Stephanie joined Keen in May 2014, but first she worked on a contract project with Michelle Wetzler, Keen’s chief data scientist. Her assignment was to create an IoT tool using Keen and blog about it. At first Stephanie was nervous she’d be stuck blogging about code instead of writing it, but the relationship she’d already built with Keen helped ease her fears.
“I trusted them that opportunities would arise and that this was a place where I could grow.” –Stephanie
5. Do you expect everyone to “hit the ground running”?
Taking the initiative and setting your own priorities is a prerequisite for entrepreneurs, so they often assume “radical autonomy” is ideal for everyone. But even Justin, who previously ran his own company, needed a while to adjust to the level of independence expected at Keen.
“We have a culture that is seriously unusual, where you are empowered to make decisions without asking anyone,” Justin explains.
“I was so freaking confused the first couple months!”–Justin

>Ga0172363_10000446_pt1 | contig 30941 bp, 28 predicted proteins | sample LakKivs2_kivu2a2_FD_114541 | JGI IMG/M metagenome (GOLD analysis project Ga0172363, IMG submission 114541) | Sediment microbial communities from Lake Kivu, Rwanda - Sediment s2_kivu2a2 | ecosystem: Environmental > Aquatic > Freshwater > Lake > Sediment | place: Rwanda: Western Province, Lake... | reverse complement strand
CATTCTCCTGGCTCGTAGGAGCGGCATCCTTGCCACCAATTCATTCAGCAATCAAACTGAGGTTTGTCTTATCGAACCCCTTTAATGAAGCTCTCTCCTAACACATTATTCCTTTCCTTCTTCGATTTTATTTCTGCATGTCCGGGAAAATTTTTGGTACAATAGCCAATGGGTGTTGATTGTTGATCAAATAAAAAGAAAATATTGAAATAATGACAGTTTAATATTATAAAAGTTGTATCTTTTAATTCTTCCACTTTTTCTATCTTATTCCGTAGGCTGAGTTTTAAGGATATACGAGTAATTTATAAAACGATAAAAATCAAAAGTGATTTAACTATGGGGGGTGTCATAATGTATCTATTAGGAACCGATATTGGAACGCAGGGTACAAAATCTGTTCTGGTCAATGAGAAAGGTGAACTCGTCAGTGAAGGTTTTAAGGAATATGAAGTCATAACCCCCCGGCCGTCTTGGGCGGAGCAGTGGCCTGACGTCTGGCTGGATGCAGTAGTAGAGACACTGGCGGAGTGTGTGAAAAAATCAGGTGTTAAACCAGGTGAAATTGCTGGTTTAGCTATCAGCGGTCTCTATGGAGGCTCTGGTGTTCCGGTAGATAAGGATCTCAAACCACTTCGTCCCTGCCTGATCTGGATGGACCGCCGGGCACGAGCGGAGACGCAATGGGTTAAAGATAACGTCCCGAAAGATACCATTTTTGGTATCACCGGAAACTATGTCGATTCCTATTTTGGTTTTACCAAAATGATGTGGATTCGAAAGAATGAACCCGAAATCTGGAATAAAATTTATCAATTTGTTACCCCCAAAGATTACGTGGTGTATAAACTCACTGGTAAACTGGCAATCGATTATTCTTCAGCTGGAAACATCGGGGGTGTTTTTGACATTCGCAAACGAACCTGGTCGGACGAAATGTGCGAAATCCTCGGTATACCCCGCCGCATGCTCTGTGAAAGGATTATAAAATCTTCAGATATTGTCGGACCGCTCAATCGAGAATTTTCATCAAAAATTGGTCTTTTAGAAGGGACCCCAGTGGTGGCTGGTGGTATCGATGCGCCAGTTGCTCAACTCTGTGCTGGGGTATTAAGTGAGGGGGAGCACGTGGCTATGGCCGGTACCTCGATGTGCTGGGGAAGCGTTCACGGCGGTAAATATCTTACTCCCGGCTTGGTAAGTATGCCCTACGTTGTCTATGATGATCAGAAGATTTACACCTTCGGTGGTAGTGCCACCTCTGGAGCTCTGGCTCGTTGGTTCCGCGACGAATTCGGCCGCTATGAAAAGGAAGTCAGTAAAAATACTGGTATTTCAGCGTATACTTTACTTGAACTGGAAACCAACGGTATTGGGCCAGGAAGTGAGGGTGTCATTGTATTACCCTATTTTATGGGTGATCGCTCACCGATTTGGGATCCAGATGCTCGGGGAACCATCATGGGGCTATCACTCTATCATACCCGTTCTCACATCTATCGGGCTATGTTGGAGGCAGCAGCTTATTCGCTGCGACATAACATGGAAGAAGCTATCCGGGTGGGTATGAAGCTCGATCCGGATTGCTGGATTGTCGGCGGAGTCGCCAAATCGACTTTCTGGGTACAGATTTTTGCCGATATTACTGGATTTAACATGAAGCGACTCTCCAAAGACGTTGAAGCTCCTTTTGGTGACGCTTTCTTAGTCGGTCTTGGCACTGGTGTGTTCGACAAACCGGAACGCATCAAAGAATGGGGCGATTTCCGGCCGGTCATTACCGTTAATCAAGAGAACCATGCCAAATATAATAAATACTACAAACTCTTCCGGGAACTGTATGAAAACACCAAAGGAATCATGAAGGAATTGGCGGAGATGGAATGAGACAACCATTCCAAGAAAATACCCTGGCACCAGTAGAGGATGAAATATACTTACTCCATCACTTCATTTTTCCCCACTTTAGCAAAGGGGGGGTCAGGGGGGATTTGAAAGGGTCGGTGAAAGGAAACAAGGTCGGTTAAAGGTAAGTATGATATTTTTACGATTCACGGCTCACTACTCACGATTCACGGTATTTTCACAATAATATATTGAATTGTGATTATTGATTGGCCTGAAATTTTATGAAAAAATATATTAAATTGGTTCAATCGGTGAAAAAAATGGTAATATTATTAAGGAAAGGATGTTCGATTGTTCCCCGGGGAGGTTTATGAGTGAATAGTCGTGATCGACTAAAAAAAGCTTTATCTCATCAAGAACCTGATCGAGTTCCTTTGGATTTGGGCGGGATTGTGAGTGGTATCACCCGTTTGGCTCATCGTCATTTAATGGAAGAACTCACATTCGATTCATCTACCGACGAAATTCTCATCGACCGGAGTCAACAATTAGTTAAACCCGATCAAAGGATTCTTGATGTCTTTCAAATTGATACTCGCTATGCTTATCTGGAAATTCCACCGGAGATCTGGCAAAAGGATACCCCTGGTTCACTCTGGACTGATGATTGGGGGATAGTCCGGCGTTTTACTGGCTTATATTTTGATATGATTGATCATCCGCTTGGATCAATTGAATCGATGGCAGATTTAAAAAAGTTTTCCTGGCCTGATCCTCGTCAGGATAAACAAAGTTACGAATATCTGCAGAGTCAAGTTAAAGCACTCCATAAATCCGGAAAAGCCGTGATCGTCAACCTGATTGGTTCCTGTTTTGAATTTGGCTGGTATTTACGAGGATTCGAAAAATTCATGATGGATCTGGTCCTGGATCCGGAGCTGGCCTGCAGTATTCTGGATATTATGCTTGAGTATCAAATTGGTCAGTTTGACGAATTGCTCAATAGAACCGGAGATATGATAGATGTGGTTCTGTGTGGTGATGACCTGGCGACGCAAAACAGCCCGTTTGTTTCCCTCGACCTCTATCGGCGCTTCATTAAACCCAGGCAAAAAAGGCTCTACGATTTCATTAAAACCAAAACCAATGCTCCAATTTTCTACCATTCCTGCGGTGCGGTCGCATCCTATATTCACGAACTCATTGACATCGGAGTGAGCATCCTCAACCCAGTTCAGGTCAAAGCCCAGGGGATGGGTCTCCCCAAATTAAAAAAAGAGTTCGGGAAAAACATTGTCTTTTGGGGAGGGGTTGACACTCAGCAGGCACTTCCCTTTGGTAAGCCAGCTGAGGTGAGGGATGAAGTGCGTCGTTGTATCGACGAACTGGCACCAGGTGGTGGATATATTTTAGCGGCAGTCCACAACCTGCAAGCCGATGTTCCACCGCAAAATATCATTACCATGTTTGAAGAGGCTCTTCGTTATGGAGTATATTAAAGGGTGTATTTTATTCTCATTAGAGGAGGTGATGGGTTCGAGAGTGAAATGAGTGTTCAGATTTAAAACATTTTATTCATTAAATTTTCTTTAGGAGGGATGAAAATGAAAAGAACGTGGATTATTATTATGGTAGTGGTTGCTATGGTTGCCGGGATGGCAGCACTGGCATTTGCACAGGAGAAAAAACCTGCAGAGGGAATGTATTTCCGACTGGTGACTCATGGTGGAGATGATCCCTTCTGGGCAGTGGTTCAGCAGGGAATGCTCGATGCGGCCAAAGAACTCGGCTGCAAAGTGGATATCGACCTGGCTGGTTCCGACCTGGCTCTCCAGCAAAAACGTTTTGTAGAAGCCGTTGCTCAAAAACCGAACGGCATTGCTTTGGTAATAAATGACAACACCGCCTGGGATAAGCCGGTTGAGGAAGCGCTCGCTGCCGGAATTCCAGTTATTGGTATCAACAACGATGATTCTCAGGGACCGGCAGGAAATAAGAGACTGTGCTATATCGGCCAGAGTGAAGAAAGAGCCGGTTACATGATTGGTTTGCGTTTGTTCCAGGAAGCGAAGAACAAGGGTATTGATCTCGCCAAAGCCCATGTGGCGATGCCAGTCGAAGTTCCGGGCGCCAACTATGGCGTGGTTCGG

“I kept asking another employee what he thought about investing money going to one event or another,” Justin remembers. “And he would be like, ‘Dude! I don’t care! Treat it like it’s your money and go wherever the hell you want.’”
Another way to think about it is, just because someone isn’t running on day one, doesn’t mean they won’t be sprinting soon enough. Bootcamp grads are smart and hard working enough to have learned a brand new skill set in 12 weeks. They deserve at least that long to learn the ropes at a new company.
6. How do you think about ‘work experience’?
While bootcamp grads are by definition new to their field of study, they also arrive with important expertise and perspectives from their previous work.
“Some people have this idea that bootcamp graduates are less valuable than someone who went right from high school to their computer science degree to their first job,” says Aubrey. “That’s totally false because we bring so many new ideas and alternative ways of viewing things.”
Plus, many would say the most important skill to succeed at a startup is the ability to manage time and stress while producing high-quality work at a fast pace. In other words, how not to burn out. And you know a great place to learn that skill? At bootcamp.